If expectations in Wexford are replicated in other counties, there could be a surge in the number of women elected as local councillors.
Wexford has only four female county councillors at present, but that might soon change, according to speakers at a high-energy equality event held in Wexford’s Spiegeltent in October of last year (2018).
With their eyes fixed on local elections next year, and beyond, the conference asked, ‘Are We There Yet?’. The question, related as it is to women’s advancement, feels particularly timely in this, the centenary year of women in Ireland getting the right to vote.
There are 34 councillors on Wexford County Council and, at present, 88% of them are male.
At the conference – which was addressed by Emily Logan, chief commissioner of the Irish Human Rights and Equality Commission – it was announced that training is to be provided free-of-charge to anyone from Wexford thinking of standing in next year’s local elections.
“There is a long road to travel before women and girls in Ireland are truly living in an equal society,” noted Logan. “Although Ireland is fourth in the world on the UN development index, we fall to 23rd place when it comes to gender equality.”
Logan drew attention to increasing levels of female participation in politics, pointing to the 94% increase in voter turnout by women aged 18 to 24 in the referendum on the Eighth Amendment.
“I think we will see this year, historically, as an important one when we look back. Whether it is in politics, sport or in society, we have never spoken like this before. You can feel the energy, the passion and the creativity of the new generation of young women who are more than ready to pick up the torch,” she said.
Equality is core at Wexford Local Development
Wexford Local Development organised the Spiegeltent event.
The community organisation is committed to making a positive impact by promoting employment, inclusion, education, supporting enterprise and addressing inequalities in Wexford.
Its core purpose is to enable specific individuals and communities to achieve a better social and economic quality of life by improving their opportunities for employment and by addressing inequality.
There is a rich legacy of activism among Wexford women and, in organising the Are We There Yet? event, WLD wanted “to examine the local context, 100 years after women were given the right to vote”.
The names of strong Wexford women of the early 20th century – Una Brennan, Maire Moran and the Ryan sisters of Tomcoole – are remembered with pride in the county.
The 2018 event was part-funded through the Social Inclusion and Community Activation Programme (SICAP). Women are one of the programme’s named target groups and equality is a theme that cuts across all actions under the programme.
WLD noted: “While women actively participate in a wide range of organisations at a community level, and within families, research shows that when women and girls prosper, entire communities in Ireland succeed.”
Are We There Yet? aimed to encourage the empowerment of women to take on more leadership roles in local communities.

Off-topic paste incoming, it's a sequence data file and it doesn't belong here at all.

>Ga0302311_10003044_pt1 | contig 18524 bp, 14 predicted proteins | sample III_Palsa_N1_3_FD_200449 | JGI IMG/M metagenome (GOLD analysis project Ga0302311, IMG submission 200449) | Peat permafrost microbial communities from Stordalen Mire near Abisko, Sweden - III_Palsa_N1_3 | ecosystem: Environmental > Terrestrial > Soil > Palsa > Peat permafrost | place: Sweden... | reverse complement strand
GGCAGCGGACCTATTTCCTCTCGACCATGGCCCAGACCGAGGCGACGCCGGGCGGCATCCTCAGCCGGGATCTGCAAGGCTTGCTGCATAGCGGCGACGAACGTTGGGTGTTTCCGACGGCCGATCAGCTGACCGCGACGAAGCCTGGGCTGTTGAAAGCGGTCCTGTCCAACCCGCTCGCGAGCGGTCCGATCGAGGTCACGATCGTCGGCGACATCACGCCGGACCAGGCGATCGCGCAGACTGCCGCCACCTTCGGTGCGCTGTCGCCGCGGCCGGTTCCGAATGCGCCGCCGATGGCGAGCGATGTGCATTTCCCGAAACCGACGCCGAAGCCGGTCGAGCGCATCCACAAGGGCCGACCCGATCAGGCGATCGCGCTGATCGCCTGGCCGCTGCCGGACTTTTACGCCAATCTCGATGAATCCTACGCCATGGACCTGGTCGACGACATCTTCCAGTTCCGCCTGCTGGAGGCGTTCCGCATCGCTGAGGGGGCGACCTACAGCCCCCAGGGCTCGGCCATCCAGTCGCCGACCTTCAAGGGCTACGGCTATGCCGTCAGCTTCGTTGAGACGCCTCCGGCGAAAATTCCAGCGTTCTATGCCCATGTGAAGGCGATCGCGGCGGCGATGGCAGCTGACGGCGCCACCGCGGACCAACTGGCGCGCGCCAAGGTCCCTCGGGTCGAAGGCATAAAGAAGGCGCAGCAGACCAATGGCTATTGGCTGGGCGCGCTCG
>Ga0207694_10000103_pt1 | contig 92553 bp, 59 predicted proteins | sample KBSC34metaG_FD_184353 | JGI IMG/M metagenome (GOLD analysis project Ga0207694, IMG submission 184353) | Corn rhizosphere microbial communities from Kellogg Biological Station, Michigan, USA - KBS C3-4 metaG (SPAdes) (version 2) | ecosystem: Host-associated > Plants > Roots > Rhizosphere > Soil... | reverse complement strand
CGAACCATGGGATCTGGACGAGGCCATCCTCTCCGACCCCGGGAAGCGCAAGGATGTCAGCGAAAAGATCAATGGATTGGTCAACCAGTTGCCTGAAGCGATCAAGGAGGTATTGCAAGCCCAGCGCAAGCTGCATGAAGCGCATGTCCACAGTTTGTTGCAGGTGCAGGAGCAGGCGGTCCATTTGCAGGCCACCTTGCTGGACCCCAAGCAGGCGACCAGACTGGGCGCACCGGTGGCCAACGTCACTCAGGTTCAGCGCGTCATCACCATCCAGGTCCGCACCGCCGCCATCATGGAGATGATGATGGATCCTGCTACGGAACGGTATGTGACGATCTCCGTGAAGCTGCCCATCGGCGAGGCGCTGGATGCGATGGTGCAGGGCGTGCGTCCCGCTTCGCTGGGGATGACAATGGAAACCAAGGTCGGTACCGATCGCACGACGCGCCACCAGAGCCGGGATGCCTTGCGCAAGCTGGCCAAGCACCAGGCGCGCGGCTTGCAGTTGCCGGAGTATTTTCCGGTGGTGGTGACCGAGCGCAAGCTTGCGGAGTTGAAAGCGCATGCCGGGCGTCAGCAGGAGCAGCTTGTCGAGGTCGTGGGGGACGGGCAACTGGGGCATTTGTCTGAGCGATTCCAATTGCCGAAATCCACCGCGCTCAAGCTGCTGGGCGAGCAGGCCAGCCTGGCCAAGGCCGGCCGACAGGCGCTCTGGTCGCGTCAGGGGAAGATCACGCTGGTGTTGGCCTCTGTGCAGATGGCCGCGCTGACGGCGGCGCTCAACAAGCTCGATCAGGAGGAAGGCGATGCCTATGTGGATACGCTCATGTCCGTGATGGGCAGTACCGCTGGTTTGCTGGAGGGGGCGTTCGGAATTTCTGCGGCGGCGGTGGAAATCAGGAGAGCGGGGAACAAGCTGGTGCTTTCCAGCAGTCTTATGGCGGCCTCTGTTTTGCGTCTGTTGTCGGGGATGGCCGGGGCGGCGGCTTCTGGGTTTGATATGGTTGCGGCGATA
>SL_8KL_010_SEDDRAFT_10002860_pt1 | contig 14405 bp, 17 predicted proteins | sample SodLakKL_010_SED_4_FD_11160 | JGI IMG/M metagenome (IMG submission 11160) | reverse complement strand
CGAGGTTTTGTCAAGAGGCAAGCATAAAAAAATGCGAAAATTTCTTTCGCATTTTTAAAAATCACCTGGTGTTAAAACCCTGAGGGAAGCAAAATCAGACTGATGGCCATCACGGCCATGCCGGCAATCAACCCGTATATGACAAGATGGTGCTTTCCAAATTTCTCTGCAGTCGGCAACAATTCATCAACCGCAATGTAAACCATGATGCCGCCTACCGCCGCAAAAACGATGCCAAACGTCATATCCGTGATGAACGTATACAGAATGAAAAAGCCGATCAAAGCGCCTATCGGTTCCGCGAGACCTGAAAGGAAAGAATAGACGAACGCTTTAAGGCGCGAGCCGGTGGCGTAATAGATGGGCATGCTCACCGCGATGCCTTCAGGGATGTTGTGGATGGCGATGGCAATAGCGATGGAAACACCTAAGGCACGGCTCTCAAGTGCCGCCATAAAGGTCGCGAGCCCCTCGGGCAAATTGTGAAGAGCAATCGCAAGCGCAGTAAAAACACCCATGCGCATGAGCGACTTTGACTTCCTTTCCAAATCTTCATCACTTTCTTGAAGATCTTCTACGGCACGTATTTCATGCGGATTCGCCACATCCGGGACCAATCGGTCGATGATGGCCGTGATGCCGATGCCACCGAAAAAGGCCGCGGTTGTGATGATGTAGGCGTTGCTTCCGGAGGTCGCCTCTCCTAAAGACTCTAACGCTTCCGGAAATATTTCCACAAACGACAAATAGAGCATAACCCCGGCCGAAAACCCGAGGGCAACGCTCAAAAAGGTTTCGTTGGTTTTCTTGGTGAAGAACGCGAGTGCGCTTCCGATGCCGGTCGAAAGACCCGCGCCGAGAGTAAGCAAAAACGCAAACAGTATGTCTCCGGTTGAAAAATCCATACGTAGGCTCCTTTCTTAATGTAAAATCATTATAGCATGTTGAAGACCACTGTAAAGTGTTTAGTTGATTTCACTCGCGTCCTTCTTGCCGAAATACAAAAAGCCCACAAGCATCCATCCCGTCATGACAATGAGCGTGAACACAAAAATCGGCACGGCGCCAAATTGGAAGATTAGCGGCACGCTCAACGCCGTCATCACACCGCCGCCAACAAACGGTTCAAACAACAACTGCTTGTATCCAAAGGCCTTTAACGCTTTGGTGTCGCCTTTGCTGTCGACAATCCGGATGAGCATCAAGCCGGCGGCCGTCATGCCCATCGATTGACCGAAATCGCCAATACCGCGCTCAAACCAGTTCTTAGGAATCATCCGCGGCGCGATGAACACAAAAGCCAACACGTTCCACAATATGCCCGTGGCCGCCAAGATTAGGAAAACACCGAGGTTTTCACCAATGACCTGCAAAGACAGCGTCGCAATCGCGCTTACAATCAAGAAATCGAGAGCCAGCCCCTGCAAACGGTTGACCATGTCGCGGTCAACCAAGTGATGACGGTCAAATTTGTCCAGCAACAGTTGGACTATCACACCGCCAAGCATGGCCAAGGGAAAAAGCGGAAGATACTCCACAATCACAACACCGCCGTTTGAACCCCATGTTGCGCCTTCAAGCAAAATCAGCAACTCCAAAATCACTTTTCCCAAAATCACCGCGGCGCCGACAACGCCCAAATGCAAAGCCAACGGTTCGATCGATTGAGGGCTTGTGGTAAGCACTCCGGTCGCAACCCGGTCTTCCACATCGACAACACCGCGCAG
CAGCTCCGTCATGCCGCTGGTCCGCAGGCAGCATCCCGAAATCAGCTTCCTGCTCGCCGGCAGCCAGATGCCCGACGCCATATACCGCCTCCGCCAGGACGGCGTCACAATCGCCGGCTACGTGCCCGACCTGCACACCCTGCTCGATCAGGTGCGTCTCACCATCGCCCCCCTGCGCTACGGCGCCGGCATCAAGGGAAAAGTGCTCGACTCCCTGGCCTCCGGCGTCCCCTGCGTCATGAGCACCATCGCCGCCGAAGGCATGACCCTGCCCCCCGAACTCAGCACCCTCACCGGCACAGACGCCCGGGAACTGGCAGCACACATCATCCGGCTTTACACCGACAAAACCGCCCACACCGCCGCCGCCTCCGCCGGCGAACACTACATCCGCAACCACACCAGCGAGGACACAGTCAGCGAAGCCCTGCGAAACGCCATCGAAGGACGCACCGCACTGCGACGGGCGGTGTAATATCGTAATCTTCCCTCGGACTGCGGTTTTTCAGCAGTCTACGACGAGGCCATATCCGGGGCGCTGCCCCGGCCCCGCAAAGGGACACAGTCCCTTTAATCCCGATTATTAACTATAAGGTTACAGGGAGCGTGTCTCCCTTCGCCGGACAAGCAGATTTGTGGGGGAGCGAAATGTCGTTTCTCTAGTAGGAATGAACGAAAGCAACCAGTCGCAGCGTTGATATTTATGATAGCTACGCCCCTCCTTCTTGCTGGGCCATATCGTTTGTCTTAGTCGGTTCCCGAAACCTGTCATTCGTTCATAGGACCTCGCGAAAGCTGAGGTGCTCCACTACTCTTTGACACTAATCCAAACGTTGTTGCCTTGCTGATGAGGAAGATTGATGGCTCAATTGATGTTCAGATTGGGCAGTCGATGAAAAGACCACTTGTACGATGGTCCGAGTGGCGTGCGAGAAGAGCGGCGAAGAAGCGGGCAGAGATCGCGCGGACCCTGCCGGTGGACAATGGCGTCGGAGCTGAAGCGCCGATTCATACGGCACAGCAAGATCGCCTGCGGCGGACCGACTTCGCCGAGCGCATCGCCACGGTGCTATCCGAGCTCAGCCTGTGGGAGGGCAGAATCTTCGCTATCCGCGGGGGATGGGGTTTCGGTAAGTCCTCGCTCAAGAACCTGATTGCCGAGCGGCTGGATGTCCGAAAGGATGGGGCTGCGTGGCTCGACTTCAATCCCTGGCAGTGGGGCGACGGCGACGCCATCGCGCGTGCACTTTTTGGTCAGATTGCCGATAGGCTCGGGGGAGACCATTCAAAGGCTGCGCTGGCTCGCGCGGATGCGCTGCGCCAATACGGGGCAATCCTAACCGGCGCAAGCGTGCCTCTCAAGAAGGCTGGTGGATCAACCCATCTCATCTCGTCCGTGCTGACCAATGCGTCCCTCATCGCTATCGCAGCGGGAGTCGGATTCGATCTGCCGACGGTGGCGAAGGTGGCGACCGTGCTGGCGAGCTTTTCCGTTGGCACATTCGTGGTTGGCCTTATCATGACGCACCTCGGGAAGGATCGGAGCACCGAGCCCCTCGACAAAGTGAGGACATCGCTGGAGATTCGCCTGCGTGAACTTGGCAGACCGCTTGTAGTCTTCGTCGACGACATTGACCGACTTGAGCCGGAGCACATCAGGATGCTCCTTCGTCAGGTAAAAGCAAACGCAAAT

A matter of confidence
Ciairín De Buis, CEO of Women for Election, said the organisation has trained half of the country’s city and county councillors, and 40% of the most recently elected female TDs in the Dáil.
Confidence is one of the big issues addressed.
“Through our training, we help women on the confidence side,” said De Buis. “And we can help in terms of the culture within parties.”
“Women for Election will be working with Wexford Local Development early in 2019 to make this support available within the county,” she confirmed.
Councillor Barbara Anne Murphy described her own experience as one of the four female councillors currently sitting on Wexford County Council: “When I started in politics, I never expected that we would need quotas. Here we are in 2018 and we are not anywhere near equal.”
She acknowledged that “most women aren’t prepared to go through what you have to go through to get elected. However, we’re going to have to be the ones to do this”.
She hopes she will “live long enough to see the day when we will have full equality”.
Nora Furlong, a youth worker from New Ross district, stressed the political importance of community work and non-formal education.
Michael Wall, chairperson of Wexford Local Development, said: “The battle against misogyny is a battle for all of us because a misogynistic society degrades us all. Men must step up to the plate. We cannot accept progress in 50-year slots. The struggle for equality is not just for movie stars; the women who are most exploited are the ones with the least power to resist. The future is in our hands. I hope our work will speed this along.”
Hearing from local women
Polly Connors and Elizabeth Berry are community health workers with Wexford Local Development and their stories showed how participation in the labour force impacted on their lives.
“My family and my job are the two most important things in my life. Both of them have brought me through a lot of grief and hard times,” said Polly.
Elizabeth spoke of her pride and satisfaction being “part of a team of Traveller women who really want to help their community to move forward”.
Both women encouraged people in their community to embrace education and to think of a career.
The event was chaired by Madeleine Quirke, former CEO of Wexford Chamber of Commerce. Other speakers included positivity coach Jacinta Kitt, secondary school students from across the county, and more.
The conference drew to a close to the strains of the Rising Voices Community Choir.
Additional reporting by Siobhán O’Brien, the policy, evaluation and monitoring coordinator at Wexford Local Development.